Collision insurance can be a valuable tool for drivers who may be at risk for uninsured motorists (UMS) claims. In this article, we’ll discuss the ins and outs of collision insurance, and whether or not it covers UMS claims.
What is Uninsured Motorist Coverage?
Uninsured motorist coverage is a type of insurance that provides protection for you and your passengers in the event that you are involved in an accident with an uninsured driver. This coverage can help to pay for injuries or damage that you may cause to the other vehicle, as well as any medical expenses that the other driver may incur.
How Does Collision Insurance Work?
Collision insurance covers damage to a car caused by another driver who is uninsured or not at fault. It can help pay for repairs, replacement costs, and lost wages if you’re injured in a car crash.
The type of coverage you need depends on the value of your vehicle and your state’s requirements. The minimum required coverage varies by state, but typically includes $10,000 for property damage, $25,000 for injury and death, and $50,000 for both injuries and death.
If you’re involved in a car crash that results in serious injury or death, make sure to speak with an attorney about your rights and options. Collision insurance doesn’t always cover everything that’s wrong with your car after a wreck, so it’s important to have an idea of what potential claims could be made against you.
When Is Coverage Recommended?
When you purchase collision insurance, you are generally required to maintain the policy until your car is written off or the policy expires. However, there are a few instances when you may want to consider dropping coverage before your policy expires.
If you know that you will never contact the at-fault driver, then dropping coverage prior to the policy expiration may be a good decision. If you do contact the at-fault driver, and they have insurance that covers uninsured motorist (UM) damage, then your policy may not cover any of the damage.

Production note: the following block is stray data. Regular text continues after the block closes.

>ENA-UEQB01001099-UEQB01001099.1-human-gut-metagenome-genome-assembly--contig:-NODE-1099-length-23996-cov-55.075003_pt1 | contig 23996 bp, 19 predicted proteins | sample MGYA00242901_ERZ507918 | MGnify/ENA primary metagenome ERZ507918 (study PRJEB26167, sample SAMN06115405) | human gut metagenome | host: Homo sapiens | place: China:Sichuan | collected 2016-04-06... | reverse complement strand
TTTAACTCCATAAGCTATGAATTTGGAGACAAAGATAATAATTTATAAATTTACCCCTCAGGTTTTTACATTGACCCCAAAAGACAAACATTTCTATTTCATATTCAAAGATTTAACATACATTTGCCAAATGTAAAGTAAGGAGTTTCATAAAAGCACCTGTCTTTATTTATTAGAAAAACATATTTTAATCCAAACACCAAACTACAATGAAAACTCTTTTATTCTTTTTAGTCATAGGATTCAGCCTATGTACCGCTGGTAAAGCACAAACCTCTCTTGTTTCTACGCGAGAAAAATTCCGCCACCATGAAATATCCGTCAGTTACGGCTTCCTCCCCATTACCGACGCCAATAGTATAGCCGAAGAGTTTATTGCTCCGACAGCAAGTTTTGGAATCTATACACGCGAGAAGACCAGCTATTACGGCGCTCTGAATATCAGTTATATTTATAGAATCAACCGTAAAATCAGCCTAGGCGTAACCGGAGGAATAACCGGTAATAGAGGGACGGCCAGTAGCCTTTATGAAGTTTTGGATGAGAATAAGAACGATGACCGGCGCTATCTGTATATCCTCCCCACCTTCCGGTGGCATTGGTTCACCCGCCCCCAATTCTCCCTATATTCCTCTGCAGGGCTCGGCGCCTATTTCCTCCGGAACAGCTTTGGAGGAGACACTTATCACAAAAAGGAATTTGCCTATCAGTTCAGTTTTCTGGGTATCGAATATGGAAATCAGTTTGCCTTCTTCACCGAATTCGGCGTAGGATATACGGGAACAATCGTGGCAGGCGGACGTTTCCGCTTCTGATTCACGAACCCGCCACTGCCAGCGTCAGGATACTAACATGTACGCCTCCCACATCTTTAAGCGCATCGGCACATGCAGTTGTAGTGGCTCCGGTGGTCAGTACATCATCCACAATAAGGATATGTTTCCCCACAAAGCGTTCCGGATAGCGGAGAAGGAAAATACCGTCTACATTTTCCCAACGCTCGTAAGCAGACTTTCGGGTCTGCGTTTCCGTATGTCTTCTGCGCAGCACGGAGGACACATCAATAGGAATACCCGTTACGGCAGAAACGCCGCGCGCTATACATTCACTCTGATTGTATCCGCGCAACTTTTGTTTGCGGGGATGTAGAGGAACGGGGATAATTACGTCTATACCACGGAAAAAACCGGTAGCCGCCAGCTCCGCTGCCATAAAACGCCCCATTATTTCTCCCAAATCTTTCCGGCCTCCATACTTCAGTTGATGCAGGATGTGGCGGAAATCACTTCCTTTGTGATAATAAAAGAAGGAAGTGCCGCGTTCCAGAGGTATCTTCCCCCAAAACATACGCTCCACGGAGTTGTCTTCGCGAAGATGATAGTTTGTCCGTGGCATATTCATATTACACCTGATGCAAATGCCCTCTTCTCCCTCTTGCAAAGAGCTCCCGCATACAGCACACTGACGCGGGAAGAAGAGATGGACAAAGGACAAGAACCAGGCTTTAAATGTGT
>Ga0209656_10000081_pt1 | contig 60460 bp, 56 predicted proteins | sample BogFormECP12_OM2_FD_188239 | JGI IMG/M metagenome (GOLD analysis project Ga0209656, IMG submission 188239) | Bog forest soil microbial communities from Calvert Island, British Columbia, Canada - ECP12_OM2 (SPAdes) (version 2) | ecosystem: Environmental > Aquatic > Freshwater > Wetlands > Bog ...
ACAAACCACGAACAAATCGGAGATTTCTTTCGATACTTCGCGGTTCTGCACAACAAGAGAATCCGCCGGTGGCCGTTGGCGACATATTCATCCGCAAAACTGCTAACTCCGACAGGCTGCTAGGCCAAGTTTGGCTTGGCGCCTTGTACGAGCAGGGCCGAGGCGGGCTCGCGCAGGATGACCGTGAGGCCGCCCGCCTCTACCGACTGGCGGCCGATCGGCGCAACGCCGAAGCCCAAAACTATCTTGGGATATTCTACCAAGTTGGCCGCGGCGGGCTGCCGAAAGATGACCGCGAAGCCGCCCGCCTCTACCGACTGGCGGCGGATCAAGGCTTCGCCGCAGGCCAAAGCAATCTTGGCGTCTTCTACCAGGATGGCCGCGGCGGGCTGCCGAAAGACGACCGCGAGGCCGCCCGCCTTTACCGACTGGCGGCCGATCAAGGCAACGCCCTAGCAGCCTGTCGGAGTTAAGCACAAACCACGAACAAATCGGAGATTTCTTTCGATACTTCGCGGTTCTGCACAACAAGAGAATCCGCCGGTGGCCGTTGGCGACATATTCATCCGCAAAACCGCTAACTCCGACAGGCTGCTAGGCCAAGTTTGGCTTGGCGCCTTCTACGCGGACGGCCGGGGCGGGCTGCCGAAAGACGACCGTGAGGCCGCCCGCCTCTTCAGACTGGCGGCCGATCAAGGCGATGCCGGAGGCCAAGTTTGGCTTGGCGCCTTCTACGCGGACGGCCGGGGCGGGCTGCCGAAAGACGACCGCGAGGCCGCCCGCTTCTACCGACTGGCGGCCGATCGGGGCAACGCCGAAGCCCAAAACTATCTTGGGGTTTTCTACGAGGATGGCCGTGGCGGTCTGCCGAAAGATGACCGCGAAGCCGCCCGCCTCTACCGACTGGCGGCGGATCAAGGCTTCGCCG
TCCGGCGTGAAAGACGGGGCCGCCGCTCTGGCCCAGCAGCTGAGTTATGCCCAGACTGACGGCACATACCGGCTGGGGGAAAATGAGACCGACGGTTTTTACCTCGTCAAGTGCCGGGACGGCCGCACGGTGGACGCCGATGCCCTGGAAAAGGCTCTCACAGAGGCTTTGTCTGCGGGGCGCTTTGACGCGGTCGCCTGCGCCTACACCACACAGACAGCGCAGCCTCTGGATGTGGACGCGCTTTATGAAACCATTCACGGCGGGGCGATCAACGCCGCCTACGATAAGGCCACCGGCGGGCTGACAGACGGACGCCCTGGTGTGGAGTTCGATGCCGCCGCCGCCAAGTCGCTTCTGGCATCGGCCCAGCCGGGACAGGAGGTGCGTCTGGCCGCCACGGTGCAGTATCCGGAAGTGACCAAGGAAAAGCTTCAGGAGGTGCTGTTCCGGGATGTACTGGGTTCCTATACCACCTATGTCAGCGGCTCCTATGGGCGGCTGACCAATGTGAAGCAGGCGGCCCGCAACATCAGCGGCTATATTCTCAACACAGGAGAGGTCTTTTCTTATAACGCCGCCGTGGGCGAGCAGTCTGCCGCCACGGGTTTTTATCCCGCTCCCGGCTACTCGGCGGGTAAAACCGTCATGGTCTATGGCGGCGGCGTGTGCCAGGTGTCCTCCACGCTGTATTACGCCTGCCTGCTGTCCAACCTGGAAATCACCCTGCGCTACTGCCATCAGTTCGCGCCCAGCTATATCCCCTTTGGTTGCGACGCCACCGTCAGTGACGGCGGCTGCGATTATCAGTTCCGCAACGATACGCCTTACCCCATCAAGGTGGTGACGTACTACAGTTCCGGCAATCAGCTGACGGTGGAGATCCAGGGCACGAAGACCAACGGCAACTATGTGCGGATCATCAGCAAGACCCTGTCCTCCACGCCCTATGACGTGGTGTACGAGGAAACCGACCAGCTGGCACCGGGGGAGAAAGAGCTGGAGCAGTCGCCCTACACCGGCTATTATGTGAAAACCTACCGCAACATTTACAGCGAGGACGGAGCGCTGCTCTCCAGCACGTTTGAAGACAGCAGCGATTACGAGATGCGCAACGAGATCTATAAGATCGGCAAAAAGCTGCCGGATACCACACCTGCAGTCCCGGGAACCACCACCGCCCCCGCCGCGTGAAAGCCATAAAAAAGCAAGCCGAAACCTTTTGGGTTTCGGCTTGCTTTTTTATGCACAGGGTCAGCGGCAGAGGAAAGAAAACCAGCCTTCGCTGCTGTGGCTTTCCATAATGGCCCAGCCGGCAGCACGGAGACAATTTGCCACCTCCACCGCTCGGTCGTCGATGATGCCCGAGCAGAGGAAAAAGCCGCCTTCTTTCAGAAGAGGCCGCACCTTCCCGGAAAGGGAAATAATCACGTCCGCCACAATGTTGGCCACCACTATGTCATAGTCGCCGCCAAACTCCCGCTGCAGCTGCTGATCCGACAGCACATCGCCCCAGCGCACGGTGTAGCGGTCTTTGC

If you have children in the car who are not covered by your own collision insurance, then dropping coverage prior to the policy expiration may be a good decision. If an uninsured motorist damages your car while your children are in the car, your children may not be able to receive personal injury protection (PIP) from their own collision insurance policy. In some cases, PIP can provide a lifetime benefit for injuries suffered as a result of a car accident.
It is important to consult with an insurance agent or broker before making any decisions about whether or not to drop coverage prior to the policy expiration.
What if I’m Uninsured and Get In a Car Accident?
If you’re involved in a car accident and the other driver is uninsured, your policy may not cover you. You may be able to recover damages from the at-fault driver, but don’t expect to be fully reimbursed for your injuries or losses. Here are some things to keep in mind if you’re uninsured and get into a car accident:
1. Make sure you have comprehensive auto insurance. This will cover you regardless of who’s at fault in the accident.
2. If you’re injured in the accident, don’t wait to see a doctor. Get treatment for your injuries as soon as possible so you can start recovering and minimize your financial damages.
3. If you have property damage in the accident, make sure to take pictures of the damage and document it with receipts or other documents. This will help prove your case if there is an insurance dispute.
4. If the at-fault driver doesn’t have insurance, don’t expect them to pay for all of your damages or costs related to the accident. You may be able to sue them for money damages or seek reimbursement for any medical expenses or lost wages that you incurred as a result of the accident.
If you have uninsured motorist coverage, your car insurance policy will likely cover any damages that occur as a result of an uninsured driver hitting your vehicle. Make sure to read your policy carefully so that you are aware of what is covered and what isn’t.